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After Death Of Robin Williams, 'Copycat' Suicides Rose In Number, Particularly Among Middle-Aged Men

It's been almost four years since the death of Robin Williams, but for many the very thought that the actor is gone is still shocking. This is especially true in light of the way he left us: suicide.

Williams hanged himself in his home with his belt at the age of 63. His death inspired a slew of 'copycats', researchers say, and suicides rose some 10 percent.

This was probably not a legacy that Williams had in mind when he decided to take his own life. It was later revealed that the Academy Award-winning actor had been diagnosed with Lewy Body Dementia, a Parkinson's-like disease.

He had also battled depression for years. At the time he chose to take his life, it probably made sense to him.

Columbia University researchers say that widespread reporting about the suicide has sparked a sharp increase in similar deaths. Mostly, it has been men ages 30 to 44 that have opted to take their lives in a similar fashion.

According to researchers, graphic details about how Williams took his life on social media inspired vulnerable fans to do the same.

In the past, suicides have often been downplayed in the news. Williams isn't the first celebrity to take his own life, but he's one of the first major celebrities to do it in the age of media overload.

"Research has shown that the number of suicides increases following a high-profile celebrity suicide, but this is the first study, to our knowledge, that has examined the effect of a high-profile suicide on the general population within the modern era of the 24-hours news cycle," reports David S. Fink of the Department of Epidemiology.

Researchers on suicide anticipated just under 17,000 suicide deaths between August and December of 2014. After news of Williams broke, that number rose to nearly 18,700. Many believe the constant reporting about Williams and the grisly details surrounding his demise are what boosted the numbers.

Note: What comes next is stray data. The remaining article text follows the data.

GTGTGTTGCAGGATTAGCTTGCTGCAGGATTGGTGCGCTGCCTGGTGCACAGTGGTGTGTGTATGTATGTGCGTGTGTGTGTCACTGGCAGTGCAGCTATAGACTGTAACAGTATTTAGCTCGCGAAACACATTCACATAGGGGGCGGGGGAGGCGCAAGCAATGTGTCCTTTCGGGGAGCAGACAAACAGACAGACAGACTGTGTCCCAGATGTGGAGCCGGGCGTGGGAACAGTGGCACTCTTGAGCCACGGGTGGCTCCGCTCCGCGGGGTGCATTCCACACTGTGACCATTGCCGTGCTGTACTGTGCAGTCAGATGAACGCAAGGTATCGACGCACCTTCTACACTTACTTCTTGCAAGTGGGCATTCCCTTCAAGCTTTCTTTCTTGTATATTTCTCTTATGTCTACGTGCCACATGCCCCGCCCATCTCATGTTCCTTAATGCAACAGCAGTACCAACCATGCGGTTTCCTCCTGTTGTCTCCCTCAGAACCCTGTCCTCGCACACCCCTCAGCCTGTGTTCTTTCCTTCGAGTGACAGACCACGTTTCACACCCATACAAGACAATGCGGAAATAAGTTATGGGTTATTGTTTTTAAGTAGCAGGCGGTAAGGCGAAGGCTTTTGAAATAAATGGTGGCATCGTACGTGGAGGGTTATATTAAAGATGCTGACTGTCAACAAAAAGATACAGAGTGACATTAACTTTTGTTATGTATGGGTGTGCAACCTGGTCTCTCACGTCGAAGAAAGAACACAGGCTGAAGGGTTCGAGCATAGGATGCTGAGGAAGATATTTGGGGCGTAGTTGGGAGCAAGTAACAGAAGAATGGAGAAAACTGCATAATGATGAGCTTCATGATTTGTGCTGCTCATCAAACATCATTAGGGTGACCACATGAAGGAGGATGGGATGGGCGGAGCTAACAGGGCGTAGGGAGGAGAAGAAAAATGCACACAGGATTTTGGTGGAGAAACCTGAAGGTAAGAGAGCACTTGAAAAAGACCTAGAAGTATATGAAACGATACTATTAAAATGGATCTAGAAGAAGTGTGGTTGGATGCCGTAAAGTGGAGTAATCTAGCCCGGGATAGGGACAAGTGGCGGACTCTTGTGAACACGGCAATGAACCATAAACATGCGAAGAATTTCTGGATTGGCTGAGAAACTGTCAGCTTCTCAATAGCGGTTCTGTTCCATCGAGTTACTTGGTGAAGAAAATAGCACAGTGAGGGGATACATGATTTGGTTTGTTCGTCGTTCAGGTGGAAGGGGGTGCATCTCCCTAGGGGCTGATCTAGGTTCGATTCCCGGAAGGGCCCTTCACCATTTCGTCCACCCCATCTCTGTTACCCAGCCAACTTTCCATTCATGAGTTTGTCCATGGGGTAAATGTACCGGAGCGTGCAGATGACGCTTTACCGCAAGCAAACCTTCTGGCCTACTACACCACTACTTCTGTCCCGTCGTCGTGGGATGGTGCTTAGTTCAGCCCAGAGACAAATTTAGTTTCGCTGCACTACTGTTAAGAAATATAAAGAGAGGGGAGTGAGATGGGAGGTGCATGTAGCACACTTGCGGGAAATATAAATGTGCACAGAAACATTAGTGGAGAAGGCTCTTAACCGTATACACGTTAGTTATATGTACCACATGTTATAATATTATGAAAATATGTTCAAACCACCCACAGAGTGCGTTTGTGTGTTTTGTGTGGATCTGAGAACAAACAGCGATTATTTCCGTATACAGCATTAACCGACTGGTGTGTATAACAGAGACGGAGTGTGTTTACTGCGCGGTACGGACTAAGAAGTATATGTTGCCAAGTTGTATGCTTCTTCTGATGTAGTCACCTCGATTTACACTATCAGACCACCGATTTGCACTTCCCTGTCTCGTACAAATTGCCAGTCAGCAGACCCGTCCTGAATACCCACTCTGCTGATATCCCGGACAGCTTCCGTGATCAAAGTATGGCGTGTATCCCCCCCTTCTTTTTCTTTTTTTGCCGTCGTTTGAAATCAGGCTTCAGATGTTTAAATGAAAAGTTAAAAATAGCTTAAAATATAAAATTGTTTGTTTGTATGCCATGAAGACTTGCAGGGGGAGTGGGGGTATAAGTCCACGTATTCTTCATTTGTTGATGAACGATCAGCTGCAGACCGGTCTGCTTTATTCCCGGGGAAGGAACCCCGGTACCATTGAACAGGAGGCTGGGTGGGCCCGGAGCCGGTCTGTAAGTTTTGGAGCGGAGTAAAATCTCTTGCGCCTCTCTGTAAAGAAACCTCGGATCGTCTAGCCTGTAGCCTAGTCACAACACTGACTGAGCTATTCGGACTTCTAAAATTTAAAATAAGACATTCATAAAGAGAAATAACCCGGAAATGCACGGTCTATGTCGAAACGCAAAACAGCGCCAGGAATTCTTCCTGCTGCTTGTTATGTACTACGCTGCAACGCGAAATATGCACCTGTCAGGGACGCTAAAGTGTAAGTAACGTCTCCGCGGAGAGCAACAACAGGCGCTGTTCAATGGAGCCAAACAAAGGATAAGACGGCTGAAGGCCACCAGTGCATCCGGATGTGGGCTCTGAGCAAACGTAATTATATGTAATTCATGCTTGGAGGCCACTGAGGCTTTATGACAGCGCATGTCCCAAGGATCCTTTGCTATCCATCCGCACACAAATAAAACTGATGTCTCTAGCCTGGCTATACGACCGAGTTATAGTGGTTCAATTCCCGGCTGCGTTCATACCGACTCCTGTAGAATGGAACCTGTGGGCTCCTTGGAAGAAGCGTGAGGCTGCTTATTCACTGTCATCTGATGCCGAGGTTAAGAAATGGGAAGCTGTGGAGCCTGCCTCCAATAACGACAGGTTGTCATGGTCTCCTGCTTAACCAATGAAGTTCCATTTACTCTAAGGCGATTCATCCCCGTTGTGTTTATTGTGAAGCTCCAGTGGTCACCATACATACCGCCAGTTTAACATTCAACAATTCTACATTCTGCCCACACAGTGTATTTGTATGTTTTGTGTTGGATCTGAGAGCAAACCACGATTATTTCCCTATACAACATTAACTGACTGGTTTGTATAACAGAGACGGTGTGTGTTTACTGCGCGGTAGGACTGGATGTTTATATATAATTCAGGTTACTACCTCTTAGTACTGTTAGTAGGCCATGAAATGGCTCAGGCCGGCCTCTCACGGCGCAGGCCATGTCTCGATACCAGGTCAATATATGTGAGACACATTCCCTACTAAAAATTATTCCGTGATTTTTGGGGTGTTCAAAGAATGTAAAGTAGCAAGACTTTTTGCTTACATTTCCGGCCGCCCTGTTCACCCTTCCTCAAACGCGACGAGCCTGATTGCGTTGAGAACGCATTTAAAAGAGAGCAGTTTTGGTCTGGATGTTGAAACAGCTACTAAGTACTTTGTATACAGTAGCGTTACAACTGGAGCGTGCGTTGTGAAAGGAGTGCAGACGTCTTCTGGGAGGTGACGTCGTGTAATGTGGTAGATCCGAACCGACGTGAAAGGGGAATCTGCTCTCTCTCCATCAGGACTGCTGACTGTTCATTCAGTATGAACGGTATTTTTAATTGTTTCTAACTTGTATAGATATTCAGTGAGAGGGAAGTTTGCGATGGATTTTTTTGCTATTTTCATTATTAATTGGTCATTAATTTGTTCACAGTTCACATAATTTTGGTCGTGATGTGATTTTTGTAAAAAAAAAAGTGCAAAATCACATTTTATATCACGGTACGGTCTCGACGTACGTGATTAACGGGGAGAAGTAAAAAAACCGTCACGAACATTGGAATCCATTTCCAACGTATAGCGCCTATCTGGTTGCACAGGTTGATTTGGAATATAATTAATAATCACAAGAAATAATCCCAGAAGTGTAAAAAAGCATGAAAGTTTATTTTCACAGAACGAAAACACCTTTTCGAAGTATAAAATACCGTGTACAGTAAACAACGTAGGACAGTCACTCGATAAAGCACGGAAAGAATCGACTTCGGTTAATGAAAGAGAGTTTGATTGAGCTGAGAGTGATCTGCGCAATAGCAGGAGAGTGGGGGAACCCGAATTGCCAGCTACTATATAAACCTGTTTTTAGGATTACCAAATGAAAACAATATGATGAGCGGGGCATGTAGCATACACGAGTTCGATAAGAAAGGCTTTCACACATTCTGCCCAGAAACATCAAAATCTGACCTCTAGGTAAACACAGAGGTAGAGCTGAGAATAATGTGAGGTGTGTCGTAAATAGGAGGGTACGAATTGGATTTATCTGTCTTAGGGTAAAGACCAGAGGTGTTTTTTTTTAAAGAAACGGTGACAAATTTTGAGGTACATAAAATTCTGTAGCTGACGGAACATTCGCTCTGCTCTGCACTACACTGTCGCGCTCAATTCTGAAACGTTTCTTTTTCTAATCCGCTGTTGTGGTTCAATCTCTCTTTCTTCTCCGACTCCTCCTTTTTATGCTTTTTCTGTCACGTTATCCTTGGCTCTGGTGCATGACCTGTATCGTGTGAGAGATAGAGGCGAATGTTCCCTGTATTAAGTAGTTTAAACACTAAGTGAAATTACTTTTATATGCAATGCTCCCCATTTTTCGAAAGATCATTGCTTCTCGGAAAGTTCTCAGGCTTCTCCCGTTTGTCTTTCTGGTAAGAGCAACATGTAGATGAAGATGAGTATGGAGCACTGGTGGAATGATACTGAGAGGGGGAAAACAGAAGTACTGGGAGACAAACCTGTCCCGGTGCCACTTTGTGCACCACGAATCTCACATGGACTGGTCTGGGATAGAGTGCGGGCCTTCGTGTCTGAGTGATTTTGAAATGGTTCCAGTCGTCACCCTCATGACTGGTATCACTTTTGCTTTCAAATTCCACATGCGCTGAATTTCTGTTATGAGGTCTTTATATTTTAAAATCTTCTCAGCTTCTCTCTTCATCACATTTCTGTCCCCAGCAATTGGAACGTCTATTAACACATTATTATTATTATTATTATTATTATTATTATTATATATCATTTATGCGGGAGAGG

"Although we cannot determine with certainty that these deaths are attributable to the death of Robin Williams, we found both a rapid increase in suicides in August 2014, and specifically suffocation suicides, that paralleled the time and method of Williams' death," Fink explained.

Another problem with the reporting on Williams' death was that there was no mention of the dementia diagnosis until later. People at risk for seriously considering suicide can be encouraged by such high-profile deaths. Middle-aged men struggling with problems are particularly vulnerable.

According to Redding, following Williams' death, their 'Suicide Watch' forum saw a sharp rise in posts from people toying with the idea of suicide. Google searches about suicide and Williams' death also rose in the weeks after the death was reported.

According to Bethany Kassar, a clinical social worker and Executive Director of the Outpatient Services at Summit Behavioral Health, there is no way to avoid reports about suicide in the information age. She says that suicide has even been glamorized by modern society to some extent.

However, she feels it's better for the conversation to come out in the open than it is for people to struggle in silence.

"My daughter, for example, she's 16 and she wanted to watch '13 Reasons Why'; but then there's a conversation about it after," she told the Daily Mail.

'13 Reasons Why' is a Netflix show about a teen who commits suicide.

While it's easy to monitor what teens watch, it's not as easy for adults. "These 30- and 40-year-old men who are really desperate look at someone they've admired or looked up to and think that he found his way out. And it's hard to reason with that," she adds.

"That's why it's really important to have conversations with your loved ones, and to share more information on social media that balances out the suicide details; more information about the down-sides."

Source: Washington Post, MailOnline
Photo: YouTube

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